Bill tried to cover up his mistakes by emulating one of his ‘magical’ heroes – Tommy Cooper, by appearing to be drunk when he performed. Indeed like TC, Bill frequently was drunk. Regrettably, Bill lacked Tommy’s panache and the refined comic timing to carry it off and consequently just seemed inept and pathetic. When Fay had suggested that perhaps they should just retire, Bill flew into a rage. ‘Never!’ he bellowed. ‘Ven my time comes, I vill die on stage just like Tommy!’ Fay, in a vain attempt to remain a more visible part of the act, had suggested that a billet could be secreted inside a cartridge with a wax bullet that she would fire from the rear of the audience. Bill actually considered this momentarily but then declared that the logistics were now more than he could handle. He turned her down again. Fay seethed.

            Fay endured the humiliation (as she saw it) of being the plant in the audience for a few months. Then they had a miraculous change of luck and Bill secured a booking in one of the bigger RSL clubs in Sydney. ‘My luck is changing at last,’ declared Bill. ‘Zay are oafs but ze money is good! I need a big finale!’ Fay again suggested that she fire a wax bullet from the side of the auditorium. ‘Come on Bill, it’s your signature, your name – Baffling Bill’s Magic Billets. You just do a substitution and place the real bullet with the message – This is the end of the show! in your mouth when you pretend to fall down’ Bill’s vanity got the better of him and so agreed; thinking that it might impress other clubs and he could always get a newer and more attractive assistant at a later time!

            At the Sydney RSL club the performance was going well and Bill, eschewing his customary vodka pick-me-up, was in fine form. He called on a few random people to write down various messages on pieces of paper...the billets. Fay as usual was one of the random people and wrote her standard message – I really love horses on the billet. This she placed into the discreetly marked envelope that Bill would recognise as hers and place it on the bottom of the stack. She then walked to the side of the auditorium, near the stage, and waited quietly with her hand in her hand bag grasping her pistol. Having collected all the various envelopes, Bill placed Fay’s envelope on the bottom by sleight of hand. He placed the top envelope against his forehead and after a dramatic pause called out, ‘Our first person says that he or she really loves horses – iz this the right message?’ Fay acknowledged that it was and added ‘That’s amazing – how did you now?’ Bill replied, ‘Vell you look ze horsy type!’ There was general laughter: Fay seethed.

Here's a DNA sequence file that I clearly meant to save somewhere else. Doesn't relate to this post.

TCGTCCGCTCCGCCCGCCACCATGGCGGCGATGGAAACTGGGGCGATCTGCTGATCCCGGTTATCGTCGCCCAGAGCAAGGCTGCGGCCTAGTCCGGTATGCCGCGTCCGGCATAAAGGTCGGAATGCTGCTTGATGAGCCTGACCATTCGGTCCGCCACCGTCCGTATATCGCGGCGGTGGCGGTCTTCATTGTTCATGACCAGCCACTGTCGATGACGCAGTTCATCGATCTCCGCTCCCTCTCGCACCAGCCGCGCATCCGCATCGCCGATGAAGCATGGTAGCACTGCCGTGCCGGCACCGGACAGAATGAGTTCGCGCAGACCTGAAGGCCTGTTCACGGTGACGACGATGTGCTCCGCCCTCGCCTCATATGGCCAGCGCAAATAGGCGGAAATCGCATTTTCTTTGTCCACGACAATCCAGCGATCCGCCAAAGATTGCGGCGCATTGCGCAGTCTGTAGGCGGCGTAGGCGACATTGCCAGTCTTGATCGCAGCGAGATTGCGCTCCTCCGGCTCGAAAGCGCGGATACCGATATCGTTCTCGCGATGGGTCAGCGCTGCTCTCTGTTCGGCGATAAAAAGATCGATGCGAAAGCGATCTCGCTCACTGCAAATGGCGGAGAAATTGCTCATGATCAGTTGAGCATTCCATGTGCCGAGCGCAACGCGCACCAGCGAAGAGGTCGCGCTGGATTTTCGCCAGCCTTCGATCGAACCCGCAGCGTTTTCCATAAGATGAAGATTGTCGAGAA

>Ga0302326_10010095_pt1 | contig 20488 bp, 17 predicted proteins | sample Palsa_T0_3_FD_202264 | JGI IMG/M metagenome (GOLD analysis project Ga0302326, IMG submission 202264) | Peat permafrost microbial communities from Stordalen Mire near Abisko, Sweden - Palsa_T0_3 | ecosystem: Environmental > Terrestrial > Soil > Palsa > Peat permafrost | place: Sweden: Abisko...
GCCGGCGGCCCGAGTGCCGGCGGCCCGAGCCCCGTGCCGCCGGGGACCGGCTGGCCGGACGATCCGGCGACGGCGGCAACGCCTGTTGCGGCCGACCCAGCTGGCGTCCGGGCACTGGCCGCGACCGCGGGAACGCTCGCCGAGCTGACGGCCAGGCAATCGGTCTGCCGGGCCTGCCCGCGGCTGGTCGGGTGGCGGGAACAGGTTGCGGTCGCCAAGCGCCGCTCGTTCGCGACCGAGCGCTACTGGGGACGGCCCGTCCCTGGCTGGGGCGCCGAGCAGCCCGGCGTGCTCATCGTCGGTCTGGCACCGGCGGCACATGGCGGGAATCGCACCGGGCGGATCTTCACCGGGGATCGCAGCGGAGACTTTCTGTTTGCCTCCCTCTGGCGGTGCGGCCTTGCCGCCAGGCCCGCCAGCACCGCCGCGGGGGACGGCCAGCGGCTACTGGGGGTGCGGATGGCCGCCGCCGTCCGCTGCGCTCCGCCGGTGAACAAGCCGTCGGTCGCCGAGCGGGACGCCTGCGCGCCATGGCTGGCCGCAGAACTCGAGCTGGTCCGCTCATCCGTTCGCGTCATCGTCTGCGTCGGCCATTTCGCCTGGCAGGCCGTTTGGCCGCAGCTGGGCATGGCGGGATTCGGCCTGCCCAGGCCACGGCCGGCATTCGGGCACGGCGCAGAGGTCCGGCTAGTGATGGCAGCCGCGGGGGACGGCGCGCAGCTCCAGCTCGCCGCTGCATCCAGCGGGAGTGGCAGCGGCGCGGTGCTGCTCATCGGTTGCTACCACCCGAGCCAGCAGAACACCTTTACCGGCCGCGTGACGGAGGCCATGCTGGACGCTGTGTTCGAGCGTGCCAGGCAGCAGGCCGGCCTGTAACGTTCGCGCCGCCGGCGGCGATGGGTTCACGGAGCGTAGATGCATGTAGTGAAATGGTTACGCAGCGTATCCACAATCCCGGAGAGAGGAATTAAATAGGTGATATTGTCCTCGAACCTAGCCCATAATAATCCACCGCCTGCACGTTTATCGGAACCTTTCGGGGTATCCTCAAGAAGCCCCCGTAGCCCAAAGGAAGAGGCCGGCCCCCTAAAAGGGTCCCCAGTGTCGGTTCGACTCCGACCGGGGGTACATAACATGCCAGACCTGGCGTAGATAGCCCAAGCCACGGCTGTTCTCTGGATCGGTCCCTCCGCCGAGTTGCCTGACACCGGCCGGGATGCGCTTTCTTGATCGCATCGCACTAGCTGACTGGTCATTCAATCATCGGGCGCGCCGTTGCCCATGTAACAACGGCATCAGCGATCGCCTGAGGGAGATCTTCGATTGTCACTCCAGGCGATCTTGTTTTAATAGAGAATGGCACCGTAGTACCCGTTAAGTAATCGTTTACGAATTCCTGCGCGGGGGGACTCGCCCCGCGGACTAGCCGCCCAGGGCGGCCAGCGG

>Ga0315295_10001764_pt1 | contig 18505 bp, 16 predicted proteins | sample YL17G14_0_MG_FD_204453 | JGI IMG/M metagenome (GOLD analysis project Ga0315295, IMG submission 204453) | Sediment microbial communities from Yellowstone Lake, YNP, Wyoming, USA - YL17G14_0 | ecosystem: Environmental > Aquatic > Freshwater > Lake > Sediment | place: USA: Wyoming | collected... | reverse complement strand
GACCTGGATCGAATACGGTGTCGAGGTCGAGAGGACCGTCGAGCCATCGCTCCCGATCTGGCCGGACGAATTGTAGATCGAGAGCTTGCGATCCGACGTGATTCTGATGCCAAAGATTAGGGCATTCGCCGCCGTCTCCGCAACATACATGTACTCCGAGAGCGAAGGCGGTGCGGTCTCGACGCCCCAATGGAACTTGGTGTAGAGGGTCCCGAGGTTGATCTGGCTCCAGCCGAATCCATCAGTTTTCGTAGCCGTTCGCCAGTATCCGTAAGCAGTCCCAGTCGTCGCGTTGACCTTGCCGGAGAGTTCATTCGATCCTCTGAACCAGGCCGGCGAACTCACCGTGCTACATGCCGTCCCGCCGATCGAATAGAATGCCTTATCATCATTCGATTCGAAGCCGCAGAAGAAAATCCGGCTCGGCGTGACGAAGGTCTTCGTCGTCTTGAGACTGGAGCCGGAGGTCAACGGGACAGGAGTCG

Bill dutifully went through the same routine with each envelope and read each billet in advance before solemnly declaring each message, feigning a little difficulty and basking in the applause when each person acknowledged that he had ‘divined’ their particular message. Having arrived at the bottom envelope, Bill intoned ‘My dog has fleas’ as the last message, adding, ‘Dis person must have an unfortunate doggie... or play ze ukulele!’ There was laughter and the usual expressed amazement. Bill tore open the envelope expecting to see Fay’s usual message - I really love horses.

            Bill looked up from the billet with a look of puzzlement. He turned in Fay’s direction but was unable to see as a spotlight was in his eyes. ‘Fay, wha...’ A single shot rang out.

            A neat, red, black hole appeared on the magician’s forehead and he dropped to the floor; the billet fluttering from his hand. There was much confusion, people screamed, some said it was just part of the act. Afterwards the police recovered the billet from the stage. It read: The horse has bolted. Your last billet is a bullet. No wax this time, Wilhelm! Fay demonstrated conclusively that she had, in fact, lost none of her prowess as a crack shot. When asked by police why she had shot her husband, Fay answered with a vacant stare. When pressed again she replied, ‘He got his wish, he died on stage – just like Tommy.’